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DISC ONE (1939-1940)

“The Great Sixteen” - Muggsy Spanier & His Ragtime Band

  1. Big Butter And Egg Man

  2. Someday, Sweetheart

  3. Eccentric

  4. That Da-Da Strain

  5. At The Jazz Band Ball

  6. I Wish I Could Shimmy Like My Sister Kate

  7. Dippermouth Blues

  8. Livery Stable Blues

  9. Riverboat Shuffle

  10. Relaxin’ At The Touro

  11. At Sundown

  12. Bluin’The Blues

  13. The Lonesome Road

  14. Dinah

  15. Black And Blue

  16. Mandy, Make Up Your Mind

“The Big Four”- The Bechet-Spanier Big Four

  1. Four Or Five Times

  2. Sweet Lorraine

  3. Lazy River

  4. China Boy

  5. If I Could Be With You One Hour Tonight

  6. That’s A Plenty

  7. Squeeze Me

  8. Sweet Sue, Just You

DISC TWO (1924-1957)

The Bucktown Five

  1. Mobile Blues

    The Chicago Rhythm Kings

  2. There’ll Be Some Changes Made

    Ted Lewis & His Band

  3. Lewisada Blues

  4. Royal Garden Blues

    Ben Pollack & His Pick-A-Rib Boys

  5. My Wild Irish Rose

    Lee Wiley

  6. Down To Steamboat Tennessee

  7. Sugar, That Sugar Baby Of Mine

    Muggsy Spanier & His Orchestra/Ragtimers

  8. Little David, Play On Your Harp

  9. Hesitating Blues

  10. Two O’Clock Jump

  11. Weary Blues

  12. Snag It!

  13. Oh, Lady, Be Good!

  14. September In The Rain

  15. Memphis Blues

  16. Rosetta

    Muggsy Spanier & His Jazz Band

  17. Feather Brain Blues

  18. Muggsy Special

  19. When My Dreamboat Comes Home

  20. Judy

  21. Tin Roof Blues

    The Hine-Spanier All Stars

  22. A Monday Date

    RETROSPECTIVE RTS 4254 Total Playing Time: 2 hours 36 Minutes

Francis Joseph “Muggsy” Spanier (1901-1967), cornettist and band-leader, was born in Chicago to a large French-Irish family. He acquired the nickname “Muggsy” as a young baseball fan of manager John “Muggsy” McGraw. Muggsy Spanier was given his first cornet when he was about ten years old, a battered-but-playable instrument picked up for five dollars by his father in a pawn shop. He grew up listening to jazz bands around the Chicago area, including Joe “King” Oliver’s Creole Jazz Band and Louie Armstrong, and was soon playing in their sessions, copying their styles while developing his own. Oliver became his musical mentor and gave him his first mute, which Muggsy quickly mastered and used throughout his career. From these beginnings, Muggsy became one of the originators of Chicago-style jazz.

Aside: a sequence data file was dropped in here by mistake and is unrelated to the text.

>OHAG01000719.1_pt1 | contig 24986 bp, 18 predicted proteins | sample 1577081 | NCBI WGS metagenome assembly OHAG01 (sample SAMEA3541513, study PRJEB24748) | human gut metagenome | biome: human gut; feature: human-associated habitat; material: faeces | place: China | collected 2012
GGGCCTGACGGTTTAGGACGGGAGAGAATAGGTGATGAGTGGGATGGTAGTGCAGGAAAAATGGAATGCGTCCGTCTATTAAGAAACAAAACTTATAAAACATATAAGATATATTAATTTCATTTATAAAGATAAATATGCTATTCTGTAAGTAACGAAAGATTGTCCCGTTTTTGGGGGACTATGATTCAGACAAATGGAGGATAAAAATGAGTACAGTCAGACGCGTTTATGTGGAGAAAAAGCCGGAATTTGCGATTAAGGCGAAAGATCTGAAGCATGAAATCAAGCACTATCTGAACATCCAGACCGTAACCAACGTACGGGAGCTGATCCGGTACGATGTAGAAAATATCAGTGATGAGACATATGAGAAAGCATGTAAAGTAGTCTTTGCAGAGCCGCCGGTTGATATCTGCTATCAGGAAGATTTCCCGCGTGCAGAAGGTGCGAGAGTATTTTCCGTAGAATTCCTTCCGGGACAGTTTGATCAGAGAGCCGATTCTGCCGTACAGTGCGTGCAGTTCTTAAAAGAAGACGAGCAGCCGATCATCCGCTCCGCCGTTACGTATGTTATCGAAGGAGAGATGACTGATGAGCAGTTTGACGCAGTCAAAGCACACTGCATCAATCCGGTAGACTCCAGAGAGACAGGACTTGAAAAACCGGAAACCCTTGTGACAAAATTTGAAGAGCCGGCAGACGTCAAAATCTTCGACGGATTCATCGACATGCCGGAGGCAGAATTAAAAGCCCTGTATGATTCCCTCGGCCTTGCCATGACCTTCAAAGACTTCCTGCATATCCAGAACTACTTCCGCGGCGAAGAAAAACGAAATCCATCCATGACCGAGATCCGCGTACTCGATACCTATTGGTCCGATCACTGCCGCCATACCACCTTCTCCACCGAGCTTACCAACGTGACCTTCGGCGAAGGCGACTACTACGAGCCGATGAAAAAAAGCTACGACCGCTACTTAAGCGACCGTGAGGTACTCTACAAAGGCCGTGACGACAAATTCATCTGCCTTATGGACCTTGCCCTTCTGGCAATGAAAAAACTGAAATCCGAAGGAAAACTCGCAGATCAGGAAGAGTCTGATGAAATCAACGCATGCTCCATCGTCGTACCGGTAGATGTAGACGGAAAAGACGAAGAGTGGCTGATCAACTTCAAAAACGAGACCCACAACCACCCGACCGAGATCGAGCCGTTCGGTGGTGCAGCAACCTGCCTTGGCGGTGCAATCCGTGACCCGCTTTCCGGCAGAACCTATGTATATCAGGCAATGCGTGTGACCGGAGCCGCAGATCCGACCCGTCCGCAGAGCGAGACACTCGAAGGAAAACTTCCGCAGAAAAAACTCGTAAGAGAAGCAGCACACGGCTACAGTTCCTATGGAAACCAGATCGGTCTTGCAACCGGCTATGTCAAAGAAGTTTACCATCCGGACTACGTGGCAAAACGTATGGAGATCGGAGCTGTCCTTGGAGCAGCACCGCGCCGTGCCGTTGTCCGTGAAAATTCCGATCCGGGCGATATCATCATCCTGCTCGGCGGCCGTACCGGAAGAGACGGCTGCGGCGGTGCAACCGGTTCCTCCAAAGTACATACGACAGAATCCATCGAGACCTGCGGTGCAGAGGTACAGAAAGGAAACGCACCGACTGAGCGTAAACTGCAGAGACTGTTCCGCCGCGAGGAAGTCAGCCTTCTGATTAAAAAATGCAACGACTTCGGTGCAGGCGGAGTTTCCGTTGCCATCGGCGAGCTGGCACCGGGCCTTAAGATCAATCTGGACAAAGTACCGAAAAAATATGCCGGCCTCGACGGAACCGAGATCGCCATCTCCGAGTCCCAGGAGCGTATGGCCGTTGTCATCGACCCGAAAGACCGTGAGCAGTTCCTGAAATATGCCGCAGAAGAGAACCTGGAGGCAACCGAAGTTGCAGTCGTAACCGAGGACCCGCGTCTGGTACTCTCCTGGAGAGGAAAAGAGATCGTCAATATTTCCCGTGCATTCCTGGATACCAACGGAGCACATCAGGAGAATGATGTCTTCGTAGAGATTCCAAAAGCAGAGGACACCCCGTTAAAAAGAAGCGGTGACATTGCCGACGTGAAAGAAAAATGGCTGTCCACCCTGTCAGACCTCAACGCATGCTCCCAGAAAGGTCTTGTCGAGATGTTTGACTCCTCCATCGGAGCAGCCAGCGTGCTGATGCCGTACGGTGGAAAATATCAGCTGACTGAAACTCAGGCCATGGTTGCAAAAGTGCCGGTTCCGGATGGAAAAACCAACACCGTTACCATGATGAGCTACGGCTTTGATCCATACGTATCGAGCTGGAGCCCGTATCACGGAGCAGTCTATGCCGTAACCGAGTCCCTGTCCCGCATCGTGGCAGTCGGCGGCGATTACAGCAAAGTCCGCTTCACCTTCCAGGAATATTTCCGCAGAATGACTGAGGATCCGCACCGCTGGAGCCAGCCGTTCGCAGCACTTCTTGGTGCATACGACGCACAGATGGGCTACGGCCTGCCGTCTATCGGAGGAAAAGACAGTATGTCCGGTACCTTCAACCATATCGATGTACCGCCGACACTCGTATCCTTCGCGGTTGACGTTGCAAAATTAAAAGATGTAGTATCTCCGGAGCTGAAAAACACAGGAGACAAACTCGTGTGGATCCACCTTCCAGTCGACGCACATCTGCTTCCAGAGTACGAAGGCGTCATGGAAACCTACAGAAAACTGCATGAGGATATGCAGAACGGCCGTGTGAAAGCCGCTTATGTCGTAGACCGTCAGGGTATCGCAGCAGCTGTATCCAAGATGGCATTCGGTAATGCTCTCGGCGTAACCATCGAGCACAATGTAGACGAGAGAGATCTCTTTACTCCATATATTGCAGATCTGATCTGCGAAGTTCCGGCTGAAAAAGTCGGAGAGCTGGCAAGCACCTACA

This 2-CD collection contains 46 of Muggsy’s finest recordings. CD1 contains “The Great Sixteen”, originally recorded by Muggsy Spanier & His Ragtime Band from July to December, 1939 in four sessions for Victor Studios. The band personnel varied between sessions and included George Brunies on trombone, clarinetist Rod Cless, George Zack and Joe Bushkin on piano, guitarist Bob Casey, Pat Pattison on double-bass, Ray McKinstry, Nick Caiazza and Bernie Billings playing tenor saxophone, and drummers Marty Greenberg, Al Sidell and Don Carter. The arrangements are first-rate and interesting, and the band swings through each number with Muggsy setting the pace on cornet. “Relaxin’At The Touro” was written by Muggsy and Joe Buskin after Muggsy’s near fatal surgery at the Touro Infirmary in New Orleans in 1938 for a perforated ulcer. Another classic in the Great Sixteen has George Brunies singing “I Wish I Could Shimmy Like My Sister Kate” which Brunies didn’t know was being recorded at the time. The remaining eight songs on CD 1 are a set of recordings in March and April, 1940 at Reeves Sound Studio in New York City. The group is known as the Bechet-Spanier Big Four, with virtuoso Sidney Bechet on clarinet and his soprano saxophone, guitarist Carmen Mastren, Wellman Braud on double-bass, and Muggsy on cornet. Bechet was such a skilled performer that he generally overshadowed everyone he played with. With the Big Four, however, Muggsy and Bechet were marvelously matched , playing off each other with equal skill and musicianship. The song “China Boy” is a full-speed-ahead classic with both horns demonstrating power and finesse.

CD 2 has 22 songs take from other recordings during Muggsy’s career, the earliest being a 1924 Gennett recording of “Mobile Blues” with the Bucktown Five, and the latest a 1957 recording of “A Monday Date” when Muggsy played with pianist Earl Hines and the Hines-Spanier All-Stars. Interestingly, this song is not listed in another Spanier record compiliation, but there is another listing of a song titled “My Monday Date”, recorded by Hines and Spanier in August 1959. Some other highlights from CD 2 are a 1942 Decca recording of the Harry James hit “Two O’Clock Jump” played by Muggsy and his Ragtimers, and a 1945 Manhattan label recording of “Feather Brain Blues”, a Muggsy response and tribute to music critic Leonard Feather.

Muggsy Spanier was an incredibly gifted musician, equally adept at being a side man, soloist, or band leader. I would highly recommend this two CD set for those who love Chicago-style jazz from the 1930’s and 1940’s. A very fine 16 page liner booklet is included, written by noted author and jazz trumpeter Digby Fairweather.

Bruce McCollum

See also review by Jonathan Woolf.

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